The report, which is the result of an investigative reporting conducted by "SAM", focused on the restriction of freedom of movement at the security barriers practiced by the Houthi group, as well as on examples of these barriers and the violations accompanying the restriction of freedom of movement, most notably extrajudicial killings, detention, enforced disappearances, inhuman treatment, preventing the entry of vital supplies, and gender or sexual assaults. It also focused on the issue of establishing customs offices and looting money illegally using these offices, which was practiced in the governorates of Sana’a, Hodeidah, Ibb, Taiz, Saada, Al-Bayda, and Marib. During the investigation, information was monitored about incidents committed by the other parties to the war, which the organization stated it will document in future reports.
The organization investigated more than (52) incidents of restriction of the right to freedom of movement and the accompanying violations committed during the period from January 2015 to December 2021 and interviewed more than (117) victims and witnesses, including victims in the context of gender, whether women or those belonging to different social or political groups.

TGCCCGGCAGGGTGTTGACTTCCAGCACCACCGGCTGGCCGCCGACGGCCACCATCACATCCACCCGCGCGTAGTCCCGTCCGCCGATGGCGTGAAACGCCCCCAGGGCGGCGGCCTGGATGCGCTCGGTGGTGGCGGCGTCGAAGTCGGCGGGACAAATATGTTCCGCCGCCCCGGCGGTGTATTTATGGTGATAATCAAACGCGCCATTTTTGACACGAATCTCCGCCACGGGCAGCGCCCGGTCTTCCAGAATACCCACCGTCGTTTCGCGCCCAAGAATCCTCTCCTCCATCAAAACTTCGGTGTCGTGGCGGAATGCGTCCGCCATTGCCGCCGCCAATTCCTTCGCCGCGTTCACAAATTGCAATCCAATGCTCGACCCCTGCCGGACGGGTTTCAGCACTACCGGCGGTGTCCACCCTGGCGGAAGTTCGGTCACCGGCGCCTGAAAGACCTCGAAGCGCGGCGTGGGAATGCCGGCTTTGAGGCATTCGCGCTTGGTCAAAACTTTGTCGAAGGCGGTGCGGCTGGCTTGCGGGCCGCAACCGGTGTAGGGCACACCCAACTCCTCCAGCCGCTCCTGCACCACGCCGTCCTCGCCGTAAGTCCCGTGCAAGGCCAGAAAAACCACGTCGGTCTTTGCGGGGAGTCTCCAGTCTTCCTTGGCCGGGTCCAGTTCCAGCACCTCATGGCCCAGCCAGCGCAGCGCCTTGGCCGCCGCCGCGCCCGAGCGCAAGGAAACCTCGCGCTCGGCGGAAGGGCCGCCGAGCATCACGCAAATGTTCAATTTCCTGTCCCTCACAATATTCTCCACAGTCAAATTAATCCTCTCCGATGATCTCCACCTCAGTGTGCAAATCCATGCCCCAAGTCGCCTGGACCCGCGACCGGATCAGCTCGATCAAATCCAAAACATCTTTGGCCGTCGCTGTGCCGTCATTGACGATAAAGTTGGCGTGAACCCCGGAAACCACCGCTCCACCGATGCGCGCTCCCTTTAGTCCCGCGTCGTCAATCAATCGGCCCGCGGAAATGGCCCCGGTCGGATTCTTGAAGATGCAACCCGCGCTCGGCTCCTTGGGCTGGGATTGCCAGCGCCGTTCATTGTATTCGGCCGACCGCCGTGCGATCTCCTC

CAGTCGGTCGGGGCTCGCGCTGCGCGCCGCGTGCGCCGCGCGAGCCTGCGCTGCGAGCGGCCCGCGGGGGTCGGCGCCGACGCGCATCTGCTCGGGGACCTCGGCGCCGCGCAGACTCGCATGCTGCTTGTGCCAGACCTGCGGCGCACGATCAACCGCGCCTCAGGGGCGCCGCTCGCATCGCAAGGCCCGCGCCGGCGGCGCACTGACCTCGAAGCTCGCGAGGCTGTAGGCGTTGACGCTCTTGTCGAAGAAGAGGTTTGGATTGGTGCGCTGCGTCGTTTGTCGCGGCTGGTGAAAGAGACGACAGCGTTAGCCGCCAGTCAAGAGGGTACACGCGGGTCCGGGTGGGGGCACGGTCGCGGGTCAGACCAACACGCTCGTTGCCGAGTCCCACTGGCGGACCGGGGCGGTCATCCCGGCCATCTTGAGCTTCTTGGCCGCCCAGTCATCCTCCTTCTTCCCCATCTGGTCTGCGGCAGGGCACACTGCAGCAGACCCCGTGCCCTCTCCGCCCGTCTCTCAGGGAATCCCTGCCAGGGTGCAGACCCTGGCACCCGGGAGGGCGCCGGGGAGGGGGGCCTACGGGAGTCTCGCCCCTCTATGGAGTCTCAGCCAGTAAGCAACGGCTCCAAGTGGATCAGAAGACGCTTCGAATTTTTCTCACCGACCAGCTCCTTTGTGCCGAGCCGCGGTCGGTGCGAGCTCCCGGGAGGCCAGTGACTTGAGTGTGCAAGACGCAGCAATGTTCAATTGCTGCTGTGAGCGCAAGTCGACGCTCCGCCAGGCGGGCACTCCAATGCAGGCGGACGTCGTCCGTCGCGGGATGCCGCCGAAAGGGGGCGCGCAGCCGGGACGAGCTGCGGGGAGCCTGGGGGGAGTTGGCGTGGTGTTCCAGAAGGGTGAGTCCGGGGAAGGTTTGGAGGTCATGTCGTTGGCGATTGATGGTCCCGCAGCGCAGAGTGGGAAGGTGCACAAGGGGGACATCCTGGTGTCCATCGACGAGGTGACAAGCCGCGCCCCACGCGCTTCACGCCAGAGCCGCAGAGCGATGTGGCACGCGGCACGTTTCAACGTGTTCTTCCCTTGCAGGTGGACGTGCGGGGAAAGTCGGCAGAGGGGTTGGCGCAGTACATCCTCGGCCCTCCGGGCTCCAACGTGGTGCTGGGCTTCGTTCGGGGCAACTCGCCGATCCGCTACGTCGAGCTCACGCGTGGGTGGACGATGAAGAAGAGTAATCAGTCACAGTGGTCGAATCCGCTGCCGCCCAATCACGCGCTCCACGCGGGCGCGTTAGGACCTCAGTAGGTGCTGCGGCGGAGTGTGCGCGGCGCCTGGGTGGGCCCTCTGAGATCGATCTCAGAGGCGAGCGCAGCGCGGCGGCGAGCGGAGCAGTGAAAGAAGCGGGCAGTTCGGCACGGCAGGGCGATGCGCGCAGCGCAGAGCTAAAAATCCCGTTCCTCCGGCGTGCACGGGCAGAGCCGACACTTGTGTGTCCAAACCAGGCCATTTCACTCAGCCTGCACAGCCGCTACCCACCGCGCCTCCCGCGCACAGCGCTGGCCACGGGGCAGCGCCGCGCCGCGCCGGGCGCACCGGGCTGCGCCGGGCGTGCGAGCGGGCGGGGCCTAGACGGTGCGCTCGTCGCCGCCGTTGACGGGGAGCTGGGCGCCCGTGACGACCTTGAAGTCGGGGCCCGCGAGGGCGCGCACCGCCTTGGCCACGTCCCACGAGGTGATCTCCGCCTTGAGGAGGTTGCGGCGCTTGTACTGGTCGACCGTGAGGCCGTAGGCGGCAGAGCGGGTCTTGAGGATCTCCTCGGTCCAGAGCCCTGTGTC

While the organization monitored (59) security checkpoints controlled by all parties across the Yemeni regions where restrictions on freedom of movement and other crimes were perpetrated, it also obtained data on (38) Houthi security checkpoints spread across seven governorates, which the report worked on and investigated (13) of these checkpoints and customs ports.
The report reviews the looting of funds by the customs offices established by the Houthi authorities, especially on traders, suppliers and workers in the trade sector. It highlights that these offices do not have legal legitimacy, and that they were established in violation of the financial and tax laws that placed customs ports at the first points of the land and sea borders of Yemen.